B – Economy, trade, and finances

The institutional pillars of the Eastern block

Event Details

  • Date

    Friday, 26 June - 9:00 – 11:00

  • Venue
    tba
  • Theme
    B – Economy, trade, and finances
Convenor
  • Mikhail Lipkin (Institute of World History of the Russian Academy of Sciences)
  • Suvi Kansikas (University of Helsinki)
Chair
  • Mikhail Lipkin (Institute of World History of the Russian Academy of Sciences)
Commentator
  • Artemy Kalinovskiy (University of Amsterdam)
  • Suvi Kansikas (University of Helsinki)
Panelists
  • Mikhail Lipkin (Institute of World History of the Russian Academy of Sciences)
  • Laurien Crump (Utrecht University)
  • Timur Djalilov (Russian Academy of Sciences)
  • Irina Aggeeva (Russian Academy of Sciences)

Papers

  • Mikhail Lipkin
    A struggle for competences between the CMEA and the Warsaw Pact

    A struggle for competences between the CMEA and the Warsaw Pact

    The Paper represents the result of recent research on the the topic of COMECON’s institutional history. The paper will focus on the external politics and “political-economic” external activities and the rise of political ambitions in COMECON’s development from the Stalin period to the Brezhnev era. The research is based on the analysis of the COMECON fund stored in the Russian State Economic Archive as well as the RGANI Party archive in Moscow.
  • Laurien Crump
    Manoeuvring through Warsaw Pact multilateralism: The Soviet alliance as instrument for smaller powers

    Manoeuvring through Warsaw Pact multilateralism: The Soviet alliance as instrument for smaller powers

    The Warsaw Pact is usually perceived as a Soviet instrument, but in fact its multilateral forum inadvertently provided its smaller members with a stake in Soviet bloc affairs. Even on crucial issues, such as European security, its members managed to gain increasing room for manoeuvre from the 1960s onwards. This talk will assess how the smaller Warsaw Pact members used the alliance to formulate their vision on European security in the run-up to the Conference for Security and Cooperation in Europe (CSCE). Turning the conventional hypothesis that the CSCE provided the smaller WP members with more scope for manoeuvre on its head, Dr. Laurien Crump will argue that the multilateral mechanism of the WP in fact facilitated the CSCE-process.
  • Timur Djalilov
    "Diplomacy in swimming trunks": new evidences on the high-level meetings of socialist leaders in late 1960s – 1970s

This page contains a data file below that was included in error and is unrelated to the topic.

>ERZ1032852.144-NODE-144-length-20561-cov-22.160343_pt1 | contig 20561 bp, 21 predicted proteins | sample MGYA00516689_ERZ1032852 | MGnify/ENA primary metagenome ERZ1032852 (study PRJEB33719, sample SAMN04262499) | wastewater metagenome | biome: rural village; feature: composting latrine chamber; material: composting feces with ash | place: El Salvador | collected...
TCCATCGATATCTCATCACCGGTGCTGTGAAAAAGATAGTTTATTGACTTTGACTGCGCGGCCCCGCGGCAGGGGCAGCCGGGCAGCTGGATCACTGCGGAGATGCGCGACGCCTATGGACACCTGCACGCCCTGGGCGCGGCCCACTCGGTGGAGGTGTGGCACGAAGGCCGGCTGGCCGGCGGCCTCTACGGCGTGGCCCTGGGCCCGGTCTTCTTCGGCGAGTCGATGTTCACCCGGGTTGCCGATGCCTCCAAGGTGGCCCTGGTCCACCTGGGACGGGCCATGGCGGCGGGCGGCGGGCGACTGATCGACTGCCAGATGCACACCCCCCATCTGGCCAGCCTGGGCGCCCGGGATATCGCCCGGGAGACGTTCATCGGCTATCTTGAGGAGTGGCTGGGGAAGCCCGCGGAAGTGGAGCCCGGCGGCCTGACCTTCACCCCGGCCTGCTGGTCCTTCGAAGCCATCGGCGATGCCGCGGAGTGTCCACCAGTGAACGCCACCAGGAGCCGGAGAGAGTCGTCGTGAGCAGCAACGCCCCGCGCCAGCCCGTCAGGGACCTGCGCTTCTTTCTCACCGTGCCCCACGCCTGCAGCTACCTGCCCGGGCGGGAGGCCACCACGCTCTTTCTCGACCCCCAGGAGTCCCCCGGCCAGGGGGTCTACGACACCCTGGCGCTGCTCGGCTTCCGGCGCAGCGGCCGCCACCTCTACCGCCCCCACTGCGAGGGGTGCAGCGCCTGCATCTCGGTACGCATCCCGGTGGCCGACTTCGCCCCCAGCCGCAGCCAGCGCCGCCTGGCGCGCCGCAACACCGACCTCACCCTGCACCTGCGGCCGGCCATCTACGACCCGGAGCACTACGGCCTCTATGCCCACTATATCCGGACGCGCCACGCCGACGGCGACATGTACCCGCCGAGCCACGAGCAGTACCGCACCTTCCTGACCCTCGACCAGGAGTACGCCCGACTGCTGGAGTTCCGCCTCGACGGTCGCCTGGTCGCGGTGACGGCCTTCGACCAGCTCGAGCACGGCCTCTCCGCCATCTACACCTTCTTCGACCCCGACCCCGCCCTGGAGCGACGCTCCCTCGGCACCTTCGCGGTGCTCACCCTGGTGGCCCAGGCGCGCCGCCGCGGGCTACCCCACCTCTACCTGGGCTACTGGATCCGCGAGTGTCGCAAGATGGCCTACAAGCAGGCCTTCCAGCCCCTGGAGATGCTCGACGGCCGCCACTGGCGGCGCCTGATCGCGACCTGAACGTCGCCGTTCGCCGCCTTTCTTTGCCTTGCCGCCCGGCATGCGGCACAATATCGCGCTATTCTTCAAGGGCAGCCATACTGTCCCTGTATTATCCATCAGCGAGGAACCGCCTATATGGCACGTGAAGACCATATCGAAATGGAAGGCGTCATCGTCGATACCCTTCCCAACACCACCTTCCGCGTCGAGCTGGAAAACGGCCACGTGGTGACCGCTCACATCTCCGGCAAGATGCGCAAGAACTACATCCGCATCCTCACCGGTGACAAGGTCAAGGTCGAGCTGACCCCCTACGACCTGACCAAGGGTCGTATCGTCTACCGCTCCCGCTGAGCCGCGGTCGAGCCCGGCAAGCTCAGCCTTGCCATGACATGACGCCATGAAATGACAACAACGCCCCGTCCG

"Diplomacy in swimming trunks": new evidences on the high-level meetings of socialist leaders in late 1960s – 1970s

    When he came to power in October 1964, Brezhnev faced the "collective opposition" of the leaders of the key European countries of the socialist camp. J. Kadar, A. Novotny, V. Gomulka with one voice assured the new Soviet leadership of their "loyalty to the General line of the Central Committee of the CPSU" at the same time led the fight for the conquest of new political powers within the already established world system of socialism. The Czechoslovak crisis of 1968 and the subsequent "normalization" allowed the Soviet leadership, "in the face of a threat to the world system of socialism," not only to strengthen its influence within the country, but also during meetings in Dresden, Warsaw and Moscow to "rally the ranks" of the fraternal parties of the socialist countries, forcing them to share responsibility for the preparation and conduct of the "action on August 21". During this period, a new form of coordination between the elites of socialist countries was born: informal meetings at the highest level. Since 1970, such meetings have been held regularly in Crimea. At these meetings, in an informal setting, the leaders of the socialist countries discussed key issues of international policy, which created a sense of belonging to the elites of the socialist countries to develop a common political course. The importance of the topics discussed at the meetings in Crimea and the level of participants in these negotiations suggests the existence of an informal supranational body for making key political decisions.